We confirmed the prognostic ability of USPSA in a multivariate model. Not surprisingly, other well-established risk factors, pathologic stage and Gleason score, were also significantly associated with BCR.
An analysis by patient preoperative risk stratification provides evidence of the prognostic utility of an undetectable USPSA. Estimates of biochemical disease-free survival in most large, contemporary series of high-risk patients using the D’Amico et al criteria  (PSA >20, Gleason sum 8–10, AJCC stage T2c) are in the range of 40–60% [10,11]. Our high-risk cohort with undetectable USPSA had a 5-yr BCR-free rate of 71%. It should be noted, however, that there is wide variability among the D’Amico et al high-risk group, and this group may be substratified using a multivariable instrument such as the Cancer of the Prostate Risk Assessment (CAPRA) score . While preoperative low-risk patients had similar low failure rates regardless of USPSA level (90.9% undetectable vs 88.9% detectable), intermediate-risk patients showed marked stratification by USPSA level (88.7% undetectable vs 51.9% detectable). This finding suggests that a detectable USPSA 1–3 mo after RP was predictive of BCR for higher risk patients, a fact that was confirmed by our multivariate analysis. It is important to note, however, that our number of men with a detectable USPSA (n = 69) was small, which did limit our analysis somewhat.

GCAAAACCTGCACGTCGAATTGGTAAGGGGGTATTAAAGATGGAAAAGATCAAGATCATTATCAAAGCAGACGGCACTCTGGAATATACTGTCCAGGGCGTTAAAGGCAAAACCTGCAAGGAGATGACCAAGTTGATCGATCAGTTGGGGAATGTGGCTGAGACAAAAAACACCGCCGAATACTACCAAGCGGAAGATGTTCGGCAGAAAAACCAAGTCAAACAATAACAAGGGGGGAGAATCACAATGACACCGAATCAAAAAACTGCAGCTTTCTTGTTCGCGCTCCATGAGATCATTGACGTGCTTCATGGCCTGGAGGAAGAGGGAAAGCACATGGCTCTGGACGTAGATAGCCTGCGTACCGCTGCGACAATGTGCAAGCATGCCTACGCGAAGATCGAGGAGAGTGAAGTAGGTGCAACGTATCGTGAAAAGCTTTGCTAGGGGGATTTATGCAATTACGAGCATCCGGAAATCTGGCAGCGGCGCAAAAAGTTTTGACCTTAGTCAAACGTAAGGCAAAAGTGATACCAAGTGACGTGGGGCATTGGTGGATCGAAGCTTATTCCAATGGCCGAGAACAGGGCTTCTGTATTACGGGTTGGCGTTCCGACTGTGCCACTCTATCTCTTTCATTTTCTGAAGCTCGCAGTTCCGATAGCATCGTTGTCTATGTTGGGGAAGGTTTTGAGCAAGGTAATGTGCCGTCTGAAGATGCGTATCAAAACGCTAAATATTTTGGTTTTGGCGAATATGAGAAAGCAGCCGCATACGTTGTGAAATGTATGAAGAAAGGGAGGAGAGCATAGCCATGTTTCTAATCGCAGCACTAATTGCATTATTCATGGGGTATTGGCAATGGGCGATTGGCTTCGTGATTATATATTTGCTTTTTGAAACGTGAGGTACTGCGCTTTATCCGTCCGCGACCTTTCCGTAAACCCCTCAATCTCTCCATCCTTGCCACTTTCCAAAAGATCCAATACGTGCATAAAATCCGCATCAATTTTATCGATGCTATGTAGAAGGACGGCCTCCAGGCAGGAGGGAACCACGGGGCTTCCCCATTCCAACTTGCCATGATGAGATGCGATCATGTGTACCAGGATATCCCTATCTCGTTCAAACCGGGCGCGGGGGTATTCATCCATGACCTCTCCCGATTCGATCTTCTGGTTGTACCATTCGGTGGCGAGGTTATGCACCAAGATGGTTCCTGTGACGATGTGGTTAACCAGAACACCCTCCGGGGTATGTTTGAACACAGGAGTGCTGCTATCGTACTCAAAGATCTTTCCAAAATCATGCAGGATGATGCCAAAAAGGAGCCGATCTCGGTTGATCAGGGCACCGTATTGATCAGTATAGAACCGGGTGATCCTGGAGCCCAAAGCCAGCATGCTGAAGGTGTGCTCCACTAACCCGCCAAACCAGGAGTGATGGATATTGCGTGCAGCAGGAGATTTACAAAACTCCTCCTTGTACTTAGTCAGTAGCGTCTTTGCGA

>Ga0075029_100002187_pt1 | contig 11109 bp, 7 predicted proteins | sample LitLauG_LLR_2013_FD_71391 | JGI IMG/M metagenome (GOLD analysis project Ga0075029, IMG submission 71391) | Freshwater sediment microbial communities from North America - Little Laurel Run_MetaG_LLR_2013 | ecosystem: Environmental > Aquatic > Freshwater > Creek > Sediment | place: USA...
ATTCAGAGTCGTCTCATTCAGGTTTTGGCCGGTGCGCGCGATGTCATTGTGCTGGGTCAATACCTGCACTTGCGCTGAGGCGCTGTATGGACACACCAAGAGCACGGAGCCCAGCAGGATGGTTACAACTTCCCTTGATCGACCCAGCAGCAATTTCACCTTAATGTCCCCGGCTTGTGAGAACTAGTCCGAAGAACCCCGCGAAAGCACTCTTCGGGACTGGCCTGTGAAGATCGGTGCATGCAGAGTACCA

The effect of positive surgical margins after RP is controversial. Several groups have shown positive margins to be an independent predictor of BCR [11, 13–15], while others have not found this association [16, 17]. Our model did find a worse outcome with a positive surgical margin. It is interesting to note that the presence of a positive surgical margin did not predict a detectable USPSA. This suggests that USPSA may be able to predict micrometastatic disease at the time of surgery and the need for secondary therapy rather than acting solely as a surrogate marker for the adequacy of surgical extirpation. While immediate adjuvant therapy is a consideration for patients with adverse pathologic features [18–20], an undetectable USPSA, in light of the current data, would not favor such treatment. Additionally, as earlier salvage therapy with its inherent morbidities is discussed in the literature [21–23], the identification of patients who are most at risk of disease recurrence is crucial. With the use of USPSA, pT3 patients may be stratified into different risk categories. Men with an undetectable postoperative USPSA are at significantly decreased risk of biochemical failure compared with men with a detectable USPSA, and the benefit of adjuvant therapy in this group warrants further investigation. While adding prognostic value, a detectable postoperative USPSA does not perfectly predict ultimate BCR. Indeed, at a cut-off level of 0.05 ng/ml, 66.8% of men with detectable USPSA remained free of biochemical disease at 5 yr. This detection rate was similar to that for a PSA cut-off of 0.1 ng/ml. Nevertheless, a detectable USPSA does place the patient at higher risk for recurrence compared to those with undetectable levels. Not surprisingly, the risk of future BCR after a detectable postoperative PSA rises as the PSA cut-off increases (Table 3). Conversely, lowering the PSA cut-off will lessen the risk of recurrence with a detectable PSA level. Stated another way, a lower USPSA threshold increases the risk of detecting a clinically meaningless PSA rise. While the increased information provided by USPSA could increase patient anxiety in some patients with detectable USPSA levels, other men with undetectable USPSA levels but poor pathologic features may feel reassured. Additionally, it is important to note that as the lower limit of the serum PSA test falls, the coefficient of variation (CV) of the test itself will rise. The increased CV implies a decline in the reliability of the test at lower PSA values[em]a fact that should be considered by patients and practitioners.